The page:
- Police detained ex-Chadian president Hissène Habré on Sunday in Dakar, Senegal, where he had been living in exile since 1990. Habré’s rule from 1982 to 1990 was marked by significant human rights abuses, according to Human Rights Watch, including the killing of some 40,000 dissidents. He now faces charges of genocide and crimes against humanity. “After 22 years, Habré’s victims can finally see the light at the end of the tunnel,” Human Rights Watch lawyer Reed Brody told the New York Times.
- In the wake of the military coup that overthrew the government of Mohammed Morsi, the African Union (AU) has moved to suspend Egypt from its ranks. “The overthrow of the democratic elected president does not conform to the relevant provisions of the Egyptian constitution and is therefore false under the definition of an unconstitutional change of government. The council decides to suspend the participation of Egypt in AU activities until the restoration of constitutional order,” Admore Kambudzi, secretary of the African Union Peace and Security Council, said. The Egyptian foreign ministry has written the AU to express its rejection of the AU decision. Voice of America reports that AU leaders will be traveling to Egypt to consult with its new rulers, but the country will remain suspended until it restores constitutional order and holds democratic elections.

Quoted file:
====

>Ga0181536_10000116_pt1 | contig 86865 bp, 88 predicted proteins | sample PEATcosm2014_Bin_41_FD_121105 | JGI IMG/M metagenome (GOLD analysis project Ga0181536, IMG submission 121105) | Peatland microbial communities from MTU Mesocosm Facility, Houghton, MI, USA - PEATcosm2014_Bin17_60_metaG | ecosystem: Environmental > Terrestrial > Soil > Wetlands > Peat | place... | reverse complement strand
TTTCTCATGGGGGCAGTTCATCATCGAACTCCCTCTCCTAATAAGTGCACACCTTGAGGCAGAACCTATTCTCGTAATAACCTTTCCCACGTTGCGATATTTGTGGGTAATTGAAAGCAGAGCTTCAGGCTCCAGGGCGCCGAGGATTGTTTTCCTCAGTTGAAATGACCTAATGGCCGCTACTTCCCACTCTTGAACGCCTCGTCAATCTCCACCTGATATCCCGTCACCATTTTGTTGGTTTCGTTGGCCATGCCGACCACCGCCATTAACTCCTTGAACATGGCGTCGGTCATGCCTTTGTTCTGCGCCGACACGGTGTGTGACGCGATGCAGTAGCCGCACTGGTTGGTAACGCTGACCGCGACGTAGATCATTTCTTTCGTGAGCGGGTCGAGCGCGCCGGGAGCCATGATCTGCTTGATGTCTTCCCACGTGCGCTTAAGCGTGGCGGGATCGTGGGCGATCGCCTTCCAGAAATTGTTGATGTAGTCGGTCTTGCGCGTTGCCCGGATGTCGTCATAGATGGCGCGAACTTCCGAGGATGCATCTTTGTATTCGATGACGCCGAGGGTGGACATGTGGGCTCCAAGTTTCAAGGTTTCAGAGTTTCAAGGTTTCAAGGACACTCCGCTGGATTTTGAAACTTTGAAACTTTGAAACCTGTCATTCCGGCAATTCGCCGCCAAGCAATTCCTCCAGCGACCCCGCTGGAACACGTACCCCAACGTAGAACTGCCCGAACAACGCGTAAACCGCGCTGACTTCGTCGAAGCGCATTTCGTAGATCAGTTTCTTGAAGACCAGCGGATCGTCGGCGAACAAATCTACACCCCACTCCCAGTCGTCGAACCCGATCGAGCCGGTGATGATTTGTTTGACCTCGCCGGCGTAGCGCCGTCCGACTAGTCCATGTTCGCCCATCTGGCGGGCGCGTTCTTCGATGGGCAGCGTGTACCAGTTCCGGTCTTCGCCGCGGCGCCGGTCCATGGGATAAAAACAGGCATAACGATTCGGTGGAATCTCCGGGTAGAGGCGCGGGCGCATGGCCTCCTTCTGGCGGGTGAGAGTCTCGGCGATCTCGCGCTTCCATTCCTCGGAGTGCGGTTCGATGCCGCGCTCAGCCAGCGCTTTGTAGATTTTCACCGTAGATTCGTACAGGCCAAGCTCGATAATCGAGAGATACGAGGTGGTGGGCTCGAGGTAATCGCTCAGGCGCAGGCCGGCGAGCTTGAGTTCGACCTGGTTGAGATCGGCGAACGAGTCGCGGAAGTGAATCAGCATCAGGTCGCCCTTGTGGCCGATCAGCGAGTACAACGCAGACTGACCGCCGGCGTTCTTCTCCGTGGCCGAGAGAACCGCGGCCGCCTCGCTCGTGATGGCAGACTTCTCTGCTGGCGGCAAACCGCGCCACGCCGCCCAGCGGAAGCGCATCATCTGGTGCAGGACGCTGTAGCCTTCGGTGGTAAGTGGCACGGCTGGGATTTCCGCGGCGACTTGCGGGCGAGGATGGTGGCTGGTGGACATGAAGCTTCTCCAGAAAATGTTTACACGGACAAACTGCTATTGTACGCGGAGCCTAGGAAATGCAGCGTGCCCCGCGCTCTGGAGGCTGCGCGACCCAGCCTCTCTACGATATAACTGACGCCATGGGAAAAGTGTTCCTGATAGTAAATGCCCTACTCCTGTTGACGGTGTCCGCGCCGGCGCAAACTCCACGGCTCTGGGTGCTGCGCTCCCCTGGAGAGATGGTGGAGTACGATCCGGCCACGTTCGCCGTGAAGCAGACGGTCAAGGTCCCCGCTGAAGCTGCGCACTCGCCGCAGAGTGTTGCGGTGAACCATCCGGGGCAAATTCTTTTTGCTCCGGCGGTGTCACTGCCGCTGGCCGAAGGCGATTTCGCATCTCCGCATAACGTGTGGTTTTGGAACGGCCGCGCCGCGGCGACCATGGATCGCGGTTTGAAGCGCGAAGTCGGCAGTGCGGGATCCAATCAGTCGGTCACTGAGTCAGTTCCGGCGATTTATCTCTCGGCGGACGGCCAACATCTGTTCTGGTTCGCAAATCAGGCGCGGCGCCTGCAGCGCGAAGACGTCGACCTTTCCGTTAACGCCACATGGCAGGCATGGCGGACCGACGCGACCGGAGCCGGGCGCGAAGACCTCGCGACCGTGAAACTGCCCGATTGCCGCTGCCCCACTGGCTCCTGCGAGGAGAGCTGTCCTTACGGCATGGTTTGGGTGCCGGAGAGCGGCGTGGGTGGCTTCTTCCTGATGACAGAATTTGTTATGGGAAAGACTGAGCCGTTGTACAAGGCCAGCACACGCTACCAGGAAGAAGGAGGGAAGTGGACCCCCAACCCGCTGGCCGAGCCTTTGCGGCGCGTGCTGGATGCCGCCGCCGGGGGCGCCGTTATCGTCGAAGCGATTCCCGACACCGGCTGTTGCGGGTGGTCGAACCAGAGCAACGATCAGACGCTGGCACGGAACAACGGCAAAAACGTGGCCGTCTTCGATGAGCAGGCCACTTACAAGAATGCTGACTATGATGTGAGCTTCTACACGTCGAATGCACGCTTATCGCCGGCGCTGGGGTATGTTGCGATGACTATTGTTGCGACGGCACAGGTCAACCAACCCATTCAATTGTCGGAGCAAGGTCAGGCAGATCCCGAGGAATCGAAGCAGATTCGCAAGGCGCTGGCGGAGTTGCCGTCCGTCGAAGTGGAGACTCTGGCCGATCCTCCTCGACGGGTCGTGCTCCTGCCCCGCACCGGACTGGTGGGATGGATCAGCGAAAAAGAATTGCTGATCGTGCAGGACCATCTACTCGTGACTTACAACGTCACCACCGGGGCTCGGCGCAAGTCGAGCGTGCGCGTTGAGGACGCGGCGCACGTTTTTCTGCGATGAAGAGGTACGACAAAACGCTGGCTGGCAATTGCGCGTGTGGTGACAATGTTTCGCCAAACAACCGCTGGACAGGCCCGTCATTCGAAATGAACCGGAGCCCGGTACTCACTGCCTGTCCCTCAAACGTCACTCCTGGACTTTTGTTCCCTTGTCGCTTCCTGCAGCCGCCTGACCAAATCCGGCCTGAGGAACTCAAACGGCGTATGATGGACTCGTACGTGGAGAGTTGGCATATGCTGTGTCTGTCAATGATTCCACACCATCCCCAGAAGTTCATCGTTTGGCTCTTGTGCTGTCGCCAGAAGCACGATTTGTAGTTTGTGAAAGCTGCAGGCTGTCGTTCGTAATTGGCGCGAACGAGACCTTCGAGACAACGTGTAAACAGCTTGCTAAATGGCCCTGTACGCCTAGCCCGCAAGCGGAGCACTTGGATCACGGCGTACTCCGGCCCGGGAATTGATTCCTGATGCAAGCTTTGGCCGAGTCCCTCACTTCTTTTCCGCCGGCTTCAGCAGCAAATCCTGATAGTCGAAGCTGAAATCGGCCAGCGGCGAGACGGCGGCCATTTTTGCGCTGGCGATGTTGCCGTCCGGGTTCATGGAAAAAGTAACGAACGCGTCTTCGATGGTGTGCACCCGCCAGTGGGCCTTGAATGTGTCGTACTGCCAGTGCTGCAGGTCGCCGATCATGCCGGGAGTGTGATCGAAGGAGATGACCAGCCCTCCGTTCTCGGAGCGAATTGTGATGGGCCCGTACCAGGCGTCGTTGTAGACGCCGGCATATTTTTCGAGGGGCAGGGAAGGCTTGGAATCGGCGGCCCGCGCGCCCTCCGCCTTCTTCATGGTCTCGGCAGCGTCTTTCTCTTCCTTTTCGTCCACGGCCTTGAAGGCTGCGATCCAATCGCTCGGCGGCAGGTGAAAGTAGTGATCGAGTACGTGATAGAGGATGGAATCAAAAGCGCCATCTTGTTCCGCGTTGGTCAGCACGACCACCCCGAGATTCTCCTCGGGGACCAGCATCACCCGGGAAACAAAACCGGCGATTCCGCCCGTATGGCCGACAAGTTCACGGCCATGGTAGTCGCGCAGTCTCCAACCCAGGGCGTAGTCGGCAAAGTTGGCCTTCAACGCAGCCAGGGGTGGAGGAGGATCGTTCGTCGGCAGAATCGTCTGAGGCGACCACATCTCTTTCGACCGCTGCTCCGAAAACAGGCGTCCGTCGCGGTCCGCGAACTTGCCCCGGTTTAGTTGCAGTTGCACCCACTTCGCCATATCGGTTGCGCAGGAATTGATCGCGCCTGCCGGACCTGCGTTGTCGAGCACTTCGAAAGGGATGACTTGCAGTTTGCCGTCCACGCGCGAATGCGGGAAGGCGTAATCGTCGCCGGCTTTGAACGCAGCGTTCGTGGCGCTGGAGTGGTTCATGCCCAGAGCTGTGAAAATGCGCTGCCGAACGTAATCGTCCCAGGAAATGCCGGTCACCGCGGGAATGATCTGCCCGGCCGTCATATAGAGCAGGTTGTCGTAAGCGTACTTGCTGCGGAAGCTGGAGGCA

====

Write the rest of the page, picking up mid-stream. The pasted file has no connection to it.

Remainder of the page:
Democratic Republic of the Congo (DRC)
- A confidential report from U.N. experts seen by Reuters alleges that Rwandan military officers continue to support M23 in the eastern DRC despite its signing of a peace framework in February. The report claims that Rwandan officers assist in recruitment of M23 soldiers in Rwanda and have met with M23 leaders, although there are no reports of the involvement of full units or materiel support. The same report also claims that the Congolese military (FARDC) is collaborating with the FDLR, the remnants of the forces that perpetrated the 1994 Rwandan genocide, to combat M23. A report this week by the Associated Press also indicated that the FARDC was arming the Mai Mai rebel group with the goal of throwing M23 into disarray.